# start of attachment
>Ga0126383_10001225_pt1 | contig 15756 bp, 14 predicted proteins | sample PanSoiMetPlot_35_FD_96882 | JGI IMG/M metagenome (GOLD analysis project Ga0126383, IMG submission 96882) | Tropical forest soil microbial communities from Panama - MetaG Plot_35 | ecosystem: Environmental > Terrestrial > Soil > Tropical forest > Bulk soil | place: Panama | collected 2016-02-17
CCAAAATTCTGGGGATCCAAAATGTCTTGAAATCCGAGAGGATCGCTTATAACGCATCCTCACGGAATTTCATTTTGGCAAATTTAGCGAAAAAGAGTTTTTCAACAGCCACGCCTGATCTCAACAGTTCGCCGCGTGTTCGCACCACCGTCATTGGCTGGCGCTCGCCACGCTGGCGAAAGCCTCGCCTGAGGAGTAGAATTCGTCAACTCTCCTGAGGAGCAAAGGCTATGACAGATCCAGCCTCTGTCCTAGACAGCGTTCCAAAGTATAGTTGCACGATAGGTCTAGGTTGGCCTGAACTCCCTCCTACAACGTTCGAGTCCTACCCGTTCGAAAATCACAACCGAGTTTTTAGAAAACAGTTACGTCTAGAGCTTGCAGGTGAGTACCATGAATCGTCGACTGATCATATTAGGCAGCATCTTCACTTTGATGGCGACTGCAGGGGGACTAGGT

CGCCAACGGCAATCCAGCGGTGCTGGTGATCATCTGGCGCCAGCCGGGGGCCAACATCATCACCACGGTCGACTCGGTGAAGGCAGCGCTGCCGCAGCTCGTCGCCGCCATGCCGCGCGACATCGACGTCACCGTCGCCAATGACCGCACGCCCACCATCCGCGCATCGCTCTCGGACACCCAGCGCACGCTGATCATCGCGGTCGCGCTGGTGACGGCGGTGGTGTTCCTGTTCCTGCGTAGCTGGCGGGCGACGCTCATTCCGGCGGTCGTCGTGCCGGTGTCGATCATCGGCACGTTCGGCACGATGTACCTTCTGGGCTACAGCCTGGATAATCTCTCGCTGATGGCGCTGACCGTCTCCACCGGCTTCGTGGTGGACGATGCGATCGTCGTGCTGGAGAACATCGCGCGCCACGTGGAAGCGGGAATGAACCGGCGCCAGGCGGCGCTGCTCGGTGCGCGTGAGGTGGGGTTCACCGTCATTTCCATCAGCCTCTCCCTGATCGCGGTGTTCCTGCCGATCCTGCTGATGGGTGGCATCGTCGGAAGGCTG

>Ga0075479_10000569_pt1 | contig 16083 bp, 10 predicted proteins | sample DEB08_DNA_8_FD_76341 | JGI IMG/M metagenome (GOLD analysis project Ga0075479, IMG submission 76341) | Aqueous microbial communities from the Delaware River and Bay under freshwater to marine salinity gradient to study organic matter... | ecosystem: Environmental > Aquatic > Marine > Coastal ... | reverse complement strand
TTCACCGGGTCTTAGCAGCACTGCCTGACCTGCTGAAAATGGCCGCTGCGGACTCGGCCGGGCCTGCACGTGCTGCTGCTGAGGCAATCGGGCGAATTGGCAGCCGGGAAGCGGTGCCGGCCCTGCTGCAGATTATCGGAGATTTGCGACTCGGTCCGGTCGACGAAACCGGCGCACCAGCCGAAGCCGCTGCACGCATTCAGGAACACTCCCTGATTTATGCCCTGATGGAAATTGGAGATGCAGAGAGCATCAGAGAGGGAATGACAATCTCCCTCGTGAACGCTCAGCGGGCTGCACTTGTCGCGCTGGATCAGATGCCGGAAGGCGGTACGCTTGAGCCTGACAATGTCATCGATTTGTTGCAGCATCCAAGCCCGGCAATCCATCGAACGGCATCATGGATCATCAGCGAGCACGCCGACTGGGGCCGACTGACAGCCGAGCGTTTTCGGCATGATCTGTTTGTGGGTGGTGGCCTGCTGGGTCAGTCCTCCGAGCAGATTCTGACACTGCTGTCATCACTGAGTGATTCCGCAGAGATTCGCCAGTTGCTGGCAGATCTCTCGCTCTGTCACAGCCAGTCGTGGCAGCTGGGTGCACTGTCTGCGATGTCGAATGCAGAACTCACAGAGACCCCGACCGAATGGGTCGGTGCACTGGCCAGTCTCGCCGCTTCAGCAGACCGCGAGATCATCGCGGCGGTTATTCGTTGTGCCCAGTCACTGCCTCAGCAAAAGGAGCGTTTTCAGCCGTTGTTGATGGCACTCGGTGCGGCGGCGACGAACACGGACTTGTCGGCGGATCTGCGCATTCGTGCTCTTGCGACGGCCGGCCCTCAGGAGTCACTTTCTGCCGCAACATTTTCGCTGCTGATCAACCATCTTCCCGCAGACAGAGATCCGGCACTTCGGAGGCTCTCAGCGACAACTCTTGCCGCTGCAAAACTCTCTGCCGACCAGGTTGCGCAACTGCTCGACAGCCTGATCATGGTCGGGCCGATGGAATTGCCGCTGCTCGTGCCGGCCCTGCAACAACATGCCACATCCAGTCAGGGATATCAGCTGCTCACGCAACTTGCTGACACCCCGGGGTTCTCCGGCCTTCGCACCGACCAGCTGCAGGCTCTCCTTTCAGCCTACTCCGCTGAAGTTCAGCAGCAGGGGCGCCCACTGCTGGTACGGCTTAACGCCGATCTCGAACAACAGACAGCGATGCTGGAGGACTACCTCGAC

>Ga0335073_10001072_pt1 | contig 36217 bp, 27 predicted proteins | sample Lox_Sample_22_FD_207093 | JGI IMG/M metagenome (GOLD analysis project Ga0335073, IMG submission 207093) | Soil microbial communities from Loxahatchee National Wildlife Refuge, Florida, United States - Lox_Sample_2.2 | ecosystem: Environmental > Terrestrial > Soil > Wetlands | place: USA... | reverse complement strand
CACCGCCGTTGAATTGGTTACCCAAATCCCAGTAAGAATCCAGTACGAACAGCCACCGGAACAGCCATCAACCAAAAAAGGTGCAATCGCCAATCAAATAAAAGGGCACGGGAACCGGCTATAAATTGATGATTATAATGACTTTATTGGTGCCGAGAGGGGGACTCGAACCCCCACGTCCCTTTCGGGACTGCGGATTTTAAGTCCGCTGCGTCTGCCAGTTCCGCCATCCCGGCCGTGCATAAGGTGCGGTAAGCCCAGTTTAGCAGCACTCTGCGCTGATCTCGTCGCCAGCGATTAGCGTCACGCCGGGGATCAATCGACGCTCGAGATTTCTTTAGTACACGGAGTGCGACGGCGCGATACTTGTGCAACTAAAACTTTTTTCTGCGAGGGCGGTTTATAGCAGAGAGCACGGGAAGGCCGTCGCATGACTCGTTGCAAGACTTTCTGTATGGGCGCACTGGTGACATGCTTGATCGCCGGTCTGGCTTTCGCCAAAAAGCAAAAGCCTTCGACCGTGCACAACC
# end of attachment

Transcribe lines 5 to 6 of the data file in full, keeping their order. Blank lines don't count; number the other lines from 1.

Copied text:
TTCACCGGGTCTTAGCAGCACTGCCTGACCTGCTGAAAATGGCCGCTGCGGACTCGGCCGGGCCTGCACGTGCTGCTGCTGAGGCAATCGGGCGAATTGGCAGCCGGGAAGCGGTGCCGGCCCTGCTGCAGATTATCGGAGATTTGCGACTCGGTCCGGTCGACGAAACCGGCGCACCAGCCGAAGCCGCTGCACGCATTCAGGAACACTCCCTGATTTATGCCCTGATGGAAATTGGAGATGCAGAGAGCATCAGAGAGGGAATGACAATCTCCCTCGTGAACGCTCAGCGGGCTGCACTTGTCGCGCTGGATCAGATGCCGGAAGGCGGTACGCTTGAGCCTGACAATGTCATCGATTTGTTGCAGCATCCAAGCCCGGCAATCCATCGAACGGCATCATGGATCATCAGCGAGCACGCCGACTGGGGCCGACTGACAGCCGAGCGTTTTCGGCATGATCTGTTTGTGGGTGGTGGCCTGCTGGGTCAGTCCTCCGAGCAGATTCTGACACTGCTGTCATCACTGAGTGATTCCGCAGAGATTCGCCAGTTGCTGGCAGATCTCTCGCTCTGTCACAGCCAGTCGTGGCAGCTGGGTGCACTGTCTGCGATGTCGAATGCAGAACTCACAGAGACCCCGACCGAATGGGTCGGTGCACTGGCCAGTCTCGCCGCTTCAGCAGACCGCGAGATCATCGCGGCGGTTATTCGTTGTGCCCAGTCACTGCCTCAGCAAAAGGAGCGTTTTCAGCCGTTGTTGATGGCACTCGGTGCGGCGGCGACGAACACGGACTTGTCGGCGGATCTGCGCATTCGTGCTCTTGCGACGGCCGGCCCTCAGGAGTCACTTTCTGCCGCAACATTTTCGCTGCTGATCAACCATCTTCCCGCAGACAGAGATCCGGCACTTCGGAGGCTCTCAGCGACAACTCTTGCCGCTGCAAAACTCTCTGCCGACCAGGTTGCGCAACTGCTCGACAGCCTGATCATGGTCGGGCCGATGGAATTGCCGCTGCTCGTGCCGGCCCTGCAACAACATGCCACATCCAGTCAGGGATATCAGCTGCTCACGCAACTTGCTGACACCCCGGGGTTCTCCGGCCTTCGCACCGACCAGCTGCAGGCTCTCCTTTCAGCCTACTCCGCTGAAGTTCAGCAGCAGGGGCGCCCACTGCTGGTACGGCTTAACGCCGATCTCGAACAACAGACAGCGATGCTGGAGGACTACCTCGAC

>Ga0335073_10001072_pt1 | contig 36217 bp, 27 predicted proteins | sample Lox_Sample_22_FD_207093 | JGI IMG/M metagenome (GOLD analysis project Ga0335073, IMG submission 207093) | Soil microbial communities from Loxahatchee National Wildlife Refuge, Florida, United States - Lox_Sample_2.2 | ecosystem: Environmental > Terrestrial > Soil > Wetlands | place: USA... | reverse complement strand